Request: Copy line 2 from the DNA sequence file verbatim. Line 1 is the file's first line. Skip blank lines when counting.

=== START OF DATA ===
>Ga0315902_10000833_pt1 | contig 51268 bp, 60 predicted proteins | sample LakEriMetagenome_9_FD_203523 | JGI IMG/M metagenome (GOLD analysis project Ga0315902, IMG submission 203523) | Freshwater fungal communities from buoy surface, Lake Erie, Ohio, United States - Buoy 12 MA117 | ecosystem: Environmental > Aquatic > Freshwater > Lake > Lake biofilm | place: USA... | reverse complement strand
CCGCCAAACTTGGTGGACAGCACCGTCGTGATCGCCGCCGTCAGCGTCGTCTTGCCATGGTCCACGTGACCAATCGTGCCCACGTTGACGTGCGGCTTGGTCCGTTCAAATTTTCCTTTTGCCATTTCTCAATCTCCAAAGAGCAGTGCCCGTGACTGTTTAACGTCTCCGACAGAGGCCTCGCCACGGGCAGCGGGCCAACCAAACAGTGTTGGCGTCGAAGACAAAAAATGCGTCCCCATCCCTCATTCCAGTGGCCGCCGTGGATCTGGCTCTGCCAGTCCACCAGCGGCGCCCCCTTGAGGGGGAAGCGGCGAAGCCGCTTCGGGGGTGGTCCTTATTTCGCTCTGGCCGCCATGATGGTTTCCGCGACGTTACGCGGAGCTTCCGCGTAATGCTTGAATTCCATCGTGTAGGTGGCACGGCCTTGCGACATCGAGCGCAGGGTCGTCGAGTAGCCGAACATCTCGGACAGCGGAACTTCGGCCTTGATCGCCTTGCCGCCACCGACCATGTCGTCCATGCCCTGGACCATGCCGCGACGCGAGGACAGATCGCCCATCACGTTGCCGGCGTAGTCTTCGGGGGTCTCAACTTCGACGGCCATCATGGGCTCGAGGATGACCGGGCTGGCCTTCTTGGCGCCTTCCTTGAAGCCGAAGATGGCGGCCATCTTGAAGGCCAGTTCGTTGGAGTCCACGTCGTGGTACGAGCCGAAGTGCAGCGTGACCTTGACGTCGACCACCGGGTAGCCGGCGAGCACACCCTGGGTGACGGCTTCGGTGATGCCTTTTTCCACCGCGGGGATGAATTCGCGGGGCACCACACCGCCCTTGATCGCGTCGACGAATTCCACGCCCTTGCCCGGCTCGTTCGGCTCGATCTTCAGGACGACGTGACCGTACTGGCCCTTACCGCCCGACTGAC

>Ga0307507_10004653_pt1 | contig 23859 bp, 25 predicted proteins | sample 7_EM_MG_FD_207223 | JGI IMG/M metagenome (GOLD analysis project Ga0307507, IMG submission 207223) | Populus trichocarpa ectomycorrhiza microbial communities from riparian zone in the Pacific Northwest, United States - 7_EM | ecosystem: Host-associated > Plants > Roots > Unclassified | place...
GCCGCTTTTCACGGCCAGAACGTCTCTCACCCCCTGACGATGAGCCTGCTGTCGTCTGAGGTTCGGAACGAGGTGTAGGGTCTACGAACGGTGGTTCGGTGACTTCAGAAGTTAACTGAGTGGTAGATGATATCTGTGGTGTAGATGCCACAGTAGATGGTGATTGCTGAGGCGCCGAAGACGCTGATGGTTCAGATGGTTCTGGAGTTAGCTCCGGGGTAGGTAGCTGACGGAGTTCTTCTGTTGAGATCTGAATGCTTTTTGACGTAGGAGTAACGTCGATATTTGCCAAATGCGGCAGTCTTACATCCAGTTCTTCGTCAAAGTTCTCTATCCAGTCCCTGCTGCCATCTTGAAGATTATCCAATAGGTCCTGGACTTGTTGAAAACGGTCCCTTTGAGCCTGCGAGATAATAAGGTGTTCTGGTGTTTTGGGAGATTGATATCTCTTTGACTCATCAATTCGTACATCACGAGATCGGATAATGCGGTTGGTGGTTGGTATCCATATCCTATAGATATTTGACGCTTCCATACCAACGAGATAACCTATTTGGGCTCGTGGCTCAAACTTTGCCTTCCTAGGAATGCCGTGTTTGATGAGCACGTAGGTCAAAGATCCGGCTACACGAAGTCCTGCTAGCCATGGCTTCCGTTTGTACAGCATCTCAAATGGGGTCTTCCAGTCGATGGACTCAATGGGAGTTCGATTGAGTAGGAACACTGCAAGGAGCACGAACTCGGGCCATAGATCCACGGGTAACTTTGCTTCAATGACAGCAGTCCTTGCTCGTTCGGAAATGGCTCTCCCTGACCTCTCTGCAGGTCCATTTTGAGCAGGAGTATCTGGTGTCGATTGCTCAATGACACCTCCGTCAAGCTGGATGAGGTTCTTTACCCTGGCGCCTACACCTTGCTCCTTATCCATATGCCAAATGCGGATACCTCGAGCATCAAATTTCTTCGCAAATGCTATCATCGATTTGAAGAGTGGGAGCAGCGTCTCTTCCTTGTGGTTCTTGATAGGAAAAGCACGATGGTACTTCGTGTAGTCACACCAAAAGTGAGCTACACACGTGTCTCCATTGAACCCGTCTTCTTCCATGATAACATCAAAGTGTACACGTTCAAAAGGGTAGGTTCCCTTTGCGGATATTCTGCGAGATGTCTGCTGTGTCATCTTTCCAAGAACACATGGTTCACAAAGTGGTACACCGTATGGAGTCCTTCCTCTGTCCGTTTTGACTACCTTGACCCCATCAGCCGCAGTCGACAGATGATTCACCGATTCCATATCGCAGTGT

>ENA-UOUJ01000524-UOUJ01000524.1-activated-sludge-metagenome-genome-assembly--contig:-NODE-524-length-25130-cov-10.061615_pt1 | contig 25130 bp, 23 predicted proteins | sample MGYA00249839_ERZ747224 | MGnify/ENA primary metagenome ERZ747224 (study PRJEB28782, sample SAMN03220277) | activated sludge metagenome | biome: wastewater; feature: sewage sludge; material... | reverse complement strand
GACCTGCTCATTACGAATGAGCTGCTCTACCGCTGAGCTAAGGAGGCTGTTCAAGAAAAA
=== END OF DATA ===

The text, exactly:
CCGCCAAACTTGGTGGACAGCACCGTCGTGATCGCCGCCGTCAGCGTCGTCTTGCCATGGTCCACGTGACCAATCGTGCCCACGTTGACGTGCGGCTTGGTCCGTTCAAATTTTCCTTTTGCCATTTCTCAATCTCCAAAGAGCAGTGCCCGTGACTGTTTAACGTCTCCGACAGAGGCCTCGCCACGGGCAGCGGGCCAACCAAACAGTGTTGGCGTCGAAGACAAAAAATGCGTCCCCATCCCTCATTCCAGTGGCCGCCGTGGATCTGGCTCTGCCAGTCCACCAGCGGCGCCCCCTTGAGGGGGAAGCGGCGAAGCCGCTTCGGGGGTGGTCCTTATTTCGCTCTGGCCGCCATGATGGTTTCCGCGACGTTACGCGGAGCTTCCGCGTAATGCTTGAATTCCATCGTGTAGGTGGCACGGCCTTGCGACATCGAGCGCAGGGTCGTCGAGTAGCCGAACATCTCGGACAGCGGAACTTCGGCCTTGATCGCCTTGCCGCCACCGACCATGTCGTCCATGCCCTGGACCATGCCGCGACGCGAGGACAGATCGCCCATCACGTTGCCGGCGTAGTCTTCGGGGGTCTCAACTTCGACGGCCATCATGGGCTCGAGGATGACCGGGCTGGCCTTCTTGGCGCCTTCCTTGAAGCCGAAGATGGCGGCCATCTTGAAGGCCAGTTCGTTGGAGTCCACGTCGTGGTACGAGCCGAAGTGCAGCGTGACCTTGACGTCGACCACCGGGTAGCCGGCGAGCACACCCTGGGTGACGGCTTCGGTGATGCCTTTTTCCACCGCGGGGATGAATTCGCGGGGCACCACACCGCCCTTGATCGCGTCGACGAATTCCACGCCCTTGCCCGGCTCGTTCGGCTCGATCTTCAGGACGACGTGACCGTACTGGCCCTTACCGCCCGACTGAC